The Iowa Supreme Court says a drug bust made by a State Trooper after stopping a car for a minor traffic violation was not legal.
State Trooper Eric Vander Weil was in Powesheik County watching for out-of-state vehicles on Interstate 80 in June of 2012 as part of an effort to locate drugs being transported across the state.
He saw a car with California license plates and pulled it over for having a non-working taillight. The trooper wrote out two traffic warnings and after talking with the driver and passenger, he felt something was up.
Trooper Vander Weil said that driver John Saccento and passenger Robert Pardee were nervous when he spoke to them. He also detected the strong odor of air freshener and saw a small can of air freshener on the floor of the car. There were other items in the car, such as a bag of trash and a sleeping bag on the back seat, which led him to believe the men were “traveling hard, not taking any time to throw away their trash and make any unnecessary stops.”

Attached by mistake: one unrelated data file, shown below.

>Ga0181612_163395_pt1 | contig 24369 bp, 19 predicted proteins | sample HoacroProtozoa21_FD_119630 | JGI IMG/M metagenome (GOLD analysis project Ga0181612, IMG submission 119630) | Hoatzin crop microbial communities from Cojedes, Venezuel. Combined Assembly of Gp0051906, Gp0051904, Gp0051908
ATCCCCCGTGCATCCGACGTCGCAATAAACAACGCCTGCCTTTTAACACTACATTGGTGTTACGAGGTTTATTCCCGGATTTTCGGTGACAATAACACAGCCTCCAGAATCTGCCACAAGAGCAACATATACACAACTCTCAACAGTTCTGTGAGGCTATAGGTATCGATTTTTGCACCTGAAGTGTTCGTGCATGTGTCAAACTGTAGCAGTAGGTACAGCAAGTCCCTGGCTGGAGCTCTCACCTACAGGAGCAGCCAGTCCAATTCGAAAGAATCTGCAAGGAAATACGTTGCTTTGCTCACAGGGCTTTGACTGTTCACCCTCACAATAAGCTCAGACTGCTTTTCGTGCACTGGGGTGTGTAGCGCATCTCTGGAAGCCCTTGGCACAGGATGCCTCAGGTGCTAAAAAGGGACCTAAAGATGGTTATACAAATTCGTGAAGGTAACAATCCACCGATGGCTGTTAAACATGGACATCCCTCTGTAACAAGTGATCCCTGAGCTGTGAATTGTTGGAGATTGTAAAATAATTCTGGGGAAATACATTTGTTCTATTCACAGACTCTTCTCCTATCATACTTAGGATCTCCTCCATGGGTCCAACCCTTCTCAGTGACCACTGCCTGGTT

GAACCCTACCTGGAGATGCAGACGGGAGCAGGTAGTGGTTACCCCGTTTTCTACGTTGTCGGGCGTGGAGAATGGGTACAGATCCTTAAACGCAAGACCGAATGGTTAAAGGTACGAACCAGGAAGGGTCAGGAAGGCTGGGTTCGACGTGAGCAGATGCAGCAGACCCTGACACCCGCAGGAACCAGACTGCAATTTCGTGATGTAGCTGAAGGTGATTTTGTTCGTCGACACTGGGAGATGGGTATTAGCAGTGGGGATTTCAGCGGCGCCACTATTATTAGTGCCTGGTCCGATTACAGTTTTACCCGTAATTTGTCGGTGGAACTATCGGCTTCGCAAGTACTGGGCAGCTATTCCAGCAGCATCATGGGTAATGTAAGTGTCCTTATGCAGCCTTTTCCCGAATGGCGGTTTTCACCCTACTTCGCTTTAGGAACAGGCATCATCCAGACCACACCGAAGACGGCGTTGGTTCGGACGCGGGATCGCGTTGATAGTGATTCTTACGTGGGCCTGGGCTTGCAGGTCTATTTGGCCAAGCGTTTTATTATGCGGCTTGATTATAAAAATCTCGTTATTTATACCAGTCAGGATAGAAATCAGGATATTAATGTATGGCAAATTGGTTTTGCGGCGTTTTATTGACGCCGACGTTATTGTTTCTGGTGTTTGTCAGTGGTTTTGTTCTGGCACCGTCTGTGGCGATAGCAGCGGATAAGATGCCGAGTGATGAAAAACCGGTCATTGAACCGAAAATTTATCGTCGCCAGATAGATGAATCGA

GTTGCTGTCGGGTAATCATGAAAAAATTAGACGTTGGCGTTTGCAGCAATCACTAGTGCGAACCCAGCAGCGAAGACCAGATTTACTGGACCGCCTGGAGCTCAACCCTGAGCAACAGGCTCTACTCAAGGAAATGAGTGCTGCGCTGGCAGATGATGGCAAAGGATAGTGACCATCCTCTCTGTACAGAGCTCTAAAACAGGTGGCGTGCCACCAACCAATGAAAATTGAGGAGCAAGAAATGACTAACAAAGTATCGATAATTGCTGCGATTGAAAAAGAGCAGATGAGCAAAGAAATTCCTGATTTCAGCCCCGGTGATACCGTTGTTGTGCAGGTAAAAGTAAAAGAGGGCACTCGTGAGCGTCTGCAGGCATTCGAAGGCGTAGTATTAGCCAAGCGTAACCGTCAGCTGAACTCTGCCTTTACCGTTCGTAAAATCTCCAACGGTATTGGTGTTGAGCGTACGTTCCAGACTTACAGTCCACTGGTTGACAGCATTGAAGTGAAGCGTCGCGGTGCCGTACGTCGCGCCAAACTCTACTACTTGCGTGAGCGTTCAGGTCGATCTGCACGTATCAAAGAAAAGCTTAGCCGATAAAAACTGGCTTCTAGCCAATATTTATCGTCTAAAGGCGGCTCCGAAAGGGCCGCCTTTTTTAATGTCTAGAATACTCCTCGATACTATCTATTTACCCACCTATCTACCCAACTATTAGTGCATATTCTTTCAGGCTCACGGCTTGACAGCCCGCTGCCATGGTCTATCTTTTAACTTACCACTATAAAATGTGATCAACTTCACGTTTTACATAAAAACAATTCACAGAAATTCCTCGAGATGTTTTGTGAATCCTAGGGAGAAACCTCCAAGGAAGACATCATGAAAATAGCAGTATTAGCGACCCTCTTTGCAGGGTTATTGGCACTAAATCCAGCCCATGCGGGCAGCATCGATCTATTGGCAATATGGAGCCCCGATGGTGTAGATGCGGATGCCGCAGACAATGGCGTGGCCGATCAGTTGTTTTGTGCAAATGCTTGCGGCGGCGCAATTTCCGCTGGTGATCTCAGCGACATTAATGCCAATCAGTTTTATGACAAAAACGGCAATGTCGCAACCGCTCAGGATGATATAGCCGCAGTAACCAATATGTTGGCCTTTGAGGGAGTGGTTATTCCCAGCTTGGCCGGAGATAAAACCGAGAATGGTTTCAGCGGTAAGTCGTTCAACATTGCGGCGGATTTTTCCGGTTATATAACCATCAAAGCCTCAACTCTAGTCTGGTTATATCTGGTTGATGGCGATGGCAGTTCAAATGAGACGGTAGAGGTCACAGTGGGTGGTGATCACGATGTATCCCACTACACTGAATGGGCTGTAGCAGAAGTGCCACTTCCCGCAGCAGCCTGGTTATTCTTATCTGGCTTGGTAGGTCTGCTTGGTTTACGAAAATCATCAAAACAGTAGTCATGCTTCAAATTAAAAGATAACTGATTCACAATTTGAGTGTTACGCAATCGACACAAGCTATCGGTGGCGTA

Saccento said he was moving back to New Jersey from California and was making the move in multiple trips and that he was currently returning from his second trip from California to New Jersey.
The trooper asked for permission to search the car and have a drug dog check the car. Saccento refused both. The trooper called in the drug dog. The dog found marijuana and $33,000 dollars in cash in the car. Both men were arrested and the state filed a forfeiture notice to seize the money.
Pardee, was later acquitted of a marijuana possession charge and filed to get the money back saying it was illegally seized. He argued the approximately 25 minute traffic stop was well beyond the time needed to write the warnings.
The Iowa Supreme Court on a 5-2 vote ruled the stop violated Pardee’s constitutional rights. Based on recent cases with the U.S. Supreme Court, the Iowa court says the trooper developed reasonable suspicion of other criminal activity only by prolonging the initial traffic stop beyond the time reasonably necessary to execute the traffic violation warnings.
Chief Justice Mark Cady was one of the three judges to disagree with the majority ruling, saying the nervous of Pardee and the driver, the smell of air freshener in their car and other indicators were enough to prolong the stop to look for drugs.
Here’s the full ruling: Drug bust ruling PDF